Data loss is a serious problem for any business – it costs time and money to put right. Losing data that is crucial to the day-to-day running of your business can be catastrophic and even threaten its survival.
The most obvious cost of data loss is the financial one. Data loss can be disastrous to business finances, and often has a long-lasting effect on the financial health of the business. In fact, IBM recorded data breach information from hundreds of businesses over 17 countries and found that, on average, a data breach cost the business over $3.86 million.
Not only must lost business data be recovered or replaced in some way which can be a costly and resource-heavy operation, but there is also the additional cost of day-to-day disruption. Any time you are not able to support your customers is a blow to your reputation and the trust that your customers have in you. Lose enough of this trust and you may find that they take their business elsewhere.
Thankfully, with the technology available to us, the chances of being hit by data loss can be mitigated through several data security best practices. There is a common theme throughout these – data loss prevention is better than the cure. Understanding how business data loss can occur and what causes business data loss can go a long way towards preventing it.
Common causes of business data loss
From honest incident to malicious attacks, there are many ways in which a business can lose data. It also depends on where the data is stored and how it can be accessed. Let’s look at different ways in which business data can be compromised and how to prevent this.
Hard drive damage
Data loss due to hard drive malfunction is fairly common. Hard drives are among the most fragile parts of a computer and can be damaged by mechanical issues or human misuse.
The best way to prevent hard drive damage leading to data loss is to ensure all critical data is backed up elsewhere on a regular basis. Saving data to a cloud server or external drive as well as locally is widely recommended. Prevent hardware malfunction as much as possible too – keep computers and laptops clean, dry and away from both excessive dust and liquids.
Viruses and malware are big causes of data loss. There are many different approaches used by cyber criminals but email phishing remains a popular way to target individuals within an organisation. After all, you can’t simply patch your employees with the latest security update.
One way to prevent employees within your organisation being the weak link is proper cyber security training. This, plus information security champions within your business, helps to create a culture of cyber security. On a system level, installing anti-virus and anti-malware software to run scans can catch malicious programs before they do any serious damage.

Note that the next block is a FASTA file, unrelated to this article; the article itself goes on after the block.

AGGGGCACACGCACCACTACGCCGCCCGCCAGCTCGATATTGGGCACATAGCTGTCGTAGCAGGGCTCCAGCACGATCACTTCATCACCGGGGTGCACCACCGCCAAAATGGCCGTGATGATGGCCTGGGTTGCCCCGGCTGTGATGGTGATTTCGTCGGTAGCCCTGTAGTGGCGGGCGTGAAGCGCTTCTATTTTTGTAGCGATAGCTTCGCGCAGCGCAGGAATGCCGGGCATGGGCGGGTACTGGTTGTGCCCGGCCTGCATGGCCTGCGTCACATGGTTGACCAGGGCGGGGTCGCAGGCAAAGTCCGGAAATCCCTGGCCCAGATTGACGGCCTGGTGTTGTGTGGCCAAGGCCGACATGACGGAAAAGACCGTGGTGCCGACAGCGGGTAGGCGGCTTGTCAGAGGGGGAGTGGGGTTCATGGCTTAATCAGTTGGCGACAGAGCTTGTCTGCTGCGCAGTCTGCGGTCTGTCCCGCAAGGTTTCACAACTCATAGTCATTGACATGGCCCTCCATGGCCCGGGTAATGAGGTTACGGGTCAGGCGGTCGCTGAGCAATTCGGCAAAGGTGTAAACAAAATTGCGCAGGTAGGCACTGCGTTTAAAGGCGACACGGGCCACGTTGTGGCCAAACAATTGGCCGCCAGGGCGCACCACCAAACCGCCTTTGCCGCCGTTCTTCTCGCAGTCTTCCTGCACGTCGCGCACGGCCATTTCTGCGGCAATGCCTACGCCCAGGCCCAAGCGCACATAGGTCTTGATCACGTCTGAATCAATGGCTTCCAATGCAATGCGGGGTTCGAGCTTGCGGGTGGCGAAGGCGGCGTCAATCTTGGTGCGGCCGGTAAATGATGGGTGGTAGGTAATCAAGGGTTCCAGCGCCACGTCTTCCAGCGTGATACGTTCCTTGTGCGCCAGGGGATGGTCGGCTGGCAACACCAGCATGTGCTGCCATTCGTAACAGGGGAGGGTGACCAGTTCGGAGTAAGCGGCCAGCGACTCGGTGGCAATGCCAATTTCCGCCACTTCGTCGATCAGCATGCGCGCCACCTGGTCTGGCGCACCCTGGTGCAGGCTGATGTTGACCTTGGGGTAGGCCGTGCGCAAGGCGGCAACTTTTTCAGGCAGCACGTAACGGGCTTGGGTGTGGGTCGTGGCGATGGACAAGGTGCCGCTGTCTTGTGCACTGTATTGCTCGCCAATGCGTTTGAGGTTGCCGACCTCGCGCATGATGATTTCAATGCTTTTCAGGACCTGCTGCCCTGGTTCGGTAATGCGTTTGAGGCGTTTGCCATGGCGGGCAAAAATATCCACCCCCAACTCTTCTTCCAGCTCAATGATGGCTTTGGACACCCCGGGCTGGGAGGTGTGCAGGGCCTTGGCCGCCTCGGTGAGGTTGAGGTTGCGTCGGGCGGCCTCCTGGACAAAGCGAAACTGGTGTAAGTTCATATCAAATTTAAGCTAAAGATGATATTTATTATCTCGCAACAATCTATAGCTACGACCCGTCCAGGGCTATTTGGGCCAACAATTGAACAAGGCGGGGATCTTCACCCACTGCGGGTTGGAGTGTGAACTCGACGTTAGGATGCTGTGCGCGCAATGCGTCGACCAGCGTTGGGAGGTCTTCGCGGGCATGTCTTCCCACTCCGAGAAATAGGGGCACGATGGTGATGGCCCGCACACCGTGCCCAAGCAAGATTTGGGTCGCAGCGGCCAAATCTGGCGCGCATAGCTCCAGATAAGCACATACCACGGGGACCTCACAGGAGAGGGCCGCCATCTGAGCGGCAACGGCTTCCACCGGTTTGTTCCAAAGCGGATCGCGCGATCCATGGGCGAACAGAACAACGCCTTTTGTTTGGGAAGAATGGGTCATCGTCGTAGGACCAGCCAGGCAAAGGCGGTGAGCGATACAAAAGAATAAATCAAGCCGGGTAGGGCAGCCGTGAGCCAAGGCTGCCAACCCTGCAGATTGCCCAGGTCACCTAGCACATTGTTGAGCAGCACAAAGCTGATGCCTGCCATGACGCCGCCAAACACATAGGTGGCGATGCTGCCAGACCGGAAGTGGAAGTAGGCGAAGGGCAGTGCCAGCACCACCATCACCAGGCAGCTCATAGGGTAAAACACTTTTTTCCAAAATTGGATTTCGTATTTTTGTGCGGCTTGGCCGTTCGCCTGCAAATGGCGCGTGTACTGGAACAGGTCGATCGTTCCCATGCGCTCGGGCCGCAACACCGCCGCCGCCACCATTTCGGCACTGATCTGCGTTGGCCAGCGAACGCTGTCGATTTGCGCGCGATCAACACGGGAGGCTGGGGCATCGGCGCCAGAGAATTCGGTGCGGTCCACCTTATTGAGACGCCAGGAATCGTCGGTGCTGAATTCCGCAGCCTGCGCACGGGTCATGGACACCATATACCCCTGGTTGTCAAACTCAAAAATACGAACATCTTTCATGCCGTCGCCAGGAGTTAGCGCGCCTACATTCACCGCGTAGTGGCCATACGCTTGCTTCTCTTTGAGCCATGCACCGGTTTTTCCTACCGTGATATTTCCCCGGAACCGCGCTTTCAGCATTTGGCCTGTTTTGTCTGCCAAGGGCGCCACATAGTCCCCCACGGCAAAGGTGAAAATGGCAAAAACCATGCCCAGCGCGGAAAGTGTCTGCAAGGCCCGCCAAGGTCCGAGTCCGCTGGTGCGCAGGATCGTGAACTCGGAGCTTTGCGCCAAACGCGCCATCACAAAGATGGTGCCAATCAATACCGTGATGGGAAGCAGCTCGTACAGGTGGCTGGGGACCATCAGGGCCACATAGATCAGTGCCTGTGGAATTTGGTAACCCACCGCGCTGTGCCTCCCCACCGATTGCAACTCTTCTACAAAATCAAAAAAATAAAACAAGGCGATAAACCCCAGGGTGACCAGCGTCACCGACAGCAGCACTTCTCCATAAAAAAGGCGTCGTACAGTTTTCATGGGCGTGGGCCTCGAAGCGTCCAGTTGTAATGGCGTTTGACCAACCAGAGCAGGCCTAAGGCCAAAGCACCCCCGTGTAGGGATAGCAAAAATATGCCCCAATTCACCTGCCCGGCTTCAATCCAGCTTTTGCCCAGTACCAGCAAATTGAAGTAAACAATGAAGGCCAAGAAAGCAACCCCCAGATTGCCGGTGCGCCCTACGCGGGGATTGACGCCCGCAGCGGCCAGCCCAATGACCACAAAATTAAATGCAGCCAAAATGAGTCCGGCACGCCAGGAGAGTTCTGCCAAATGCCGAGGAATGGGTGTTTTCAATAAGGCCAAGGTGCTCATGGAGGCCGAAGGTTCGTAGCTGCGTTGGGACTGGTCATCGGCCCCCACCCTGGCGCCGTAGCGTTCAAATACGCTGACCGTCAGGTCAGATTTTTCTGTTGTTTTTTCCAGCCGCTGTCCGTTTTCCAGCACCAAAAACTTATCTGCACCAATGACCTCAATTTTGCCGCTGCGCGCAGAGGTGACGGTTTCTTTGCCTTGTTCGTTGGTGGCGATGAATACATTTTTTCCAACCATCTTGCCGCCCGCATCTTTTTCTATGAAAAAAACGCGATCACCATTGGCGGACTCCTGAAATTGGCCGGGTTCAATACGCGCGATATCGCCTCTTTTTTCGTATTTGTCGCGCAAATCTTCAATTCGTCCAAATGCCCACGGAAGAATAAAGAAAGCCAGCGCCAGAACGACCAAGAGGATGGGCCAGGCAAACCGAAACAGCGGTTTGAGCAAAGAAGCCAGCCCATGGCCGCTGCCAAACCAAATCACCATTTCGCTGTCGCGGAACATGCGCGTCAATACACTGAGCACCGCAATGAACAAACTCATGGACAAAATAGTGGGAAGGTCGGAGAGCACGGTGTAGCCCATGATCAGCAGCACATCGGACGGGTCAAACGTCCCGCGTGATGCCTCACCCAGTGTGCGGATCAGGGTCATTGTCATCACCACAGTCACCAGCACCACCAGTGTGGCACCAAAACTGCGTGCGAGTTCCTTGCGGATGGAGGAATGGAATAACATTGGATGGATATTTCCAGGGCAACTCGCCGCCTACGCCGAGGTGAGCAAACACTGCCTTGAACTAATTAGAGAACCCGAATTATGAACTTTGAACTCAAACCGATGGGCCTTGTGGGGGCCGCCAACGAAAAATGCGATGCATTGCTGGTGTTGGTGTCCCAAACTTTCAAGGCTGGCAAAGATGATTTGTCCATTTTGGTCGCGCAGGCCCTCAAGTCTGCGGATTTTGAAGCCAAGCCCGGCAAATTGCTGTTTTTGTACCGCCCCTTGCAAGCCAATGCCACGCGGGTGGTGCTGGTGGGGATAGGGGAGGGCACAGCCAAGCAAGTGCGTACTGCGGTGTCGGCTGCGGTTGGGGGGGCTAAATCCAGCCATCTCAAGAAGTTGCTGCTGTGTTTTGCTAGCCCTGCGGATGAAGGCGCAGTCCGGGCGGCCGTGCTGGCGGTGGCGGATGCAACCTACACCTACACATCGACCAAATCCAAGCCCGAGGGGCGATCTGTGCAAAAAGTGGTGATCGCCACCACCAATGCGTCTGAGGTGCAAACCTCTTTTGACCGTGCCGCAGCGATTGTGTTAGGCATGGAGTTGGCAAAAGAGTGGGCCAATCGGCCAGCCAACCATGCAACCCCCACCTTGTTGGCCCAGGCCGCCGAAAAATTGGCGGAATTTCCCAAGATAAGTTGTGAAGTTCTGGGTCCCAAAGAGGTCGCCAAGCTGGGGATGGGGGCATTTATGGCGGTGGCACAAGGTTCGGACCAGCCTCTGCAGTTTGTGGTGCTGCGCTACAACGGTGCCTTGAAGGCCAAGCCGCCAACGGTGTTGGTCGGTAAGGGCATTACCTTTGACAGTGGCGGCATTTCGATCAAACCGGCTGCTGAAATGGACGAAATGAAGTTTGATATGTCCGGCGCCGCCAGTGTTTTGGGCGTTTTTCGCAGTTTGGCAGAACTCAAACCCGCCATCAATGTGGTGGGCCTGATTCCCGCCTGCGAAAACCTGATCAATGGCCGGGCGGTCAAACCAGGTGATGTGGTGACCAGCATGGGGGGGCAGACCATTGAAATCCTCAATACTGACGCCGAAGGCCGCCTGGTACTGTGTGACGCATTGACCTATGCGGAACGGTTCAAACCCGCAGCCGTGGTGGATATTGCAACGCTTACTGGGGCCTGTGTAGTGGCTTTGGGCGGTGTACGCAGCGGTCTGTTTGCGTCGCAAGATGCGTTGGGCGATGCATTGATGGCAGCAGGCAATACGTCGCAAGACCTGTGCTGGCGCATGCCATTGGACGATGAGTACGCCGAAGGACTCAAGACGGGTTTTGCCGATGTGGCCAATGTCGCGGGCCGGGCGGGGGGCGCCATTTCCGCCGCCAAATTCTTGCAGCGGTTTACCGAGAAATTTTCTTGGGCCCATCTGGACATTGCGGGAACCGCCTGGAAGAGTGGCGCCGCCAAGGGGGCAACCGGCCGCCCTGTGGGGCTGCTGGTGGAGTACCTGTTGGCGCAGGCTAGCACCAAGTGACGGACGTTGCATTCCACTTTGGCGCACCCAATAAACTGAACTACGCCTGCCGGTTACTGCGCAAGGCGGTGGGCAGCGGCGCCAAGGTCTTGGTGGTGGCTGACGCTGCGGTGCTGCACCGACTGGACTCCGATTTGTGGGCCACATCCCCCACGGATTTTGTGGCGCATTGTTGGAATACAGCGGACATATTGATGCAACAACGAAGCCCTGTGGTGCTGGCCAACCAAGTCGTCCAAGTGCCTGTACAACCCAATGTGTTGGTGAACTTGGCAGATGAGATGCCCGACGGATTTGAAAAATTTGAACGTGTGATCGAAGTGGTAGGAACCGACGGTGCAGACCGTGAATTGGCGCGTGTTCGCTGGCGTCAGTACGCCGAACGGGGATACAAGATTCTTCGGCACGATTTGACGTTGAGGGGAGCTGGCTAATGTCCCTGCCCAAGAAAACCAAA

Not all data loss has malicious intent behind it. Sometimes it’s simply down to employee mistakes where important data is deleted or overwritten, or if the hardware employees are working on is damaged.
One way to prevent human error in data handling is to roll out proper training throughout your organisation. For example, all employees should know when documents are backed up automatically and when they need to manually save their work. Limiting employee access to data by controlling access rights can also help reduce the risk of accidental data loss.
Power outages and natural disasters
Data loss can also be a result of a much larger disaster. It might sound over the top, but a fire, flood or earthquake could wipe out all of your onsite technology and make the necessary data recovery from that equipment nigh on impossible.
On a less dramatic scale, a power outage could interrupt and shut down regular operations too. One solution for these instances is to make sure you have your critical data backed up, and backed up often. Then, even if the worst does happen, you’ll have an up-to-date version to restore and minimal data loss to contend with.
As the lines between our work and personal lives continue to blur, so does our device usage. You may even have employees accessing business data from laptops or phones on the go. This puts these portable devices at risk of theft and subsequent loss of data.
Theft also increases the risk of a data breach. In order to mitigate the long-term consequences of business laptop or phone theft, having the ability to remotely wipe data from the device is recommended. Simple security measures such as strong passwords and multi-factor authentication are also recommended for all employees to increase security.
Cyber security for data loss
Unfortunately, it’s not possible to prevent all data losses from happening. But you can give yourself the best chance at being able to mitigate the effects of data loss and bounce back quickly with stringent data backup, recovery and cyber security measures.
Having a robust recovery plan in place to tackle data loss from a range of causes is the best way to ensure your business is well-placed to handle whatever comes your way.
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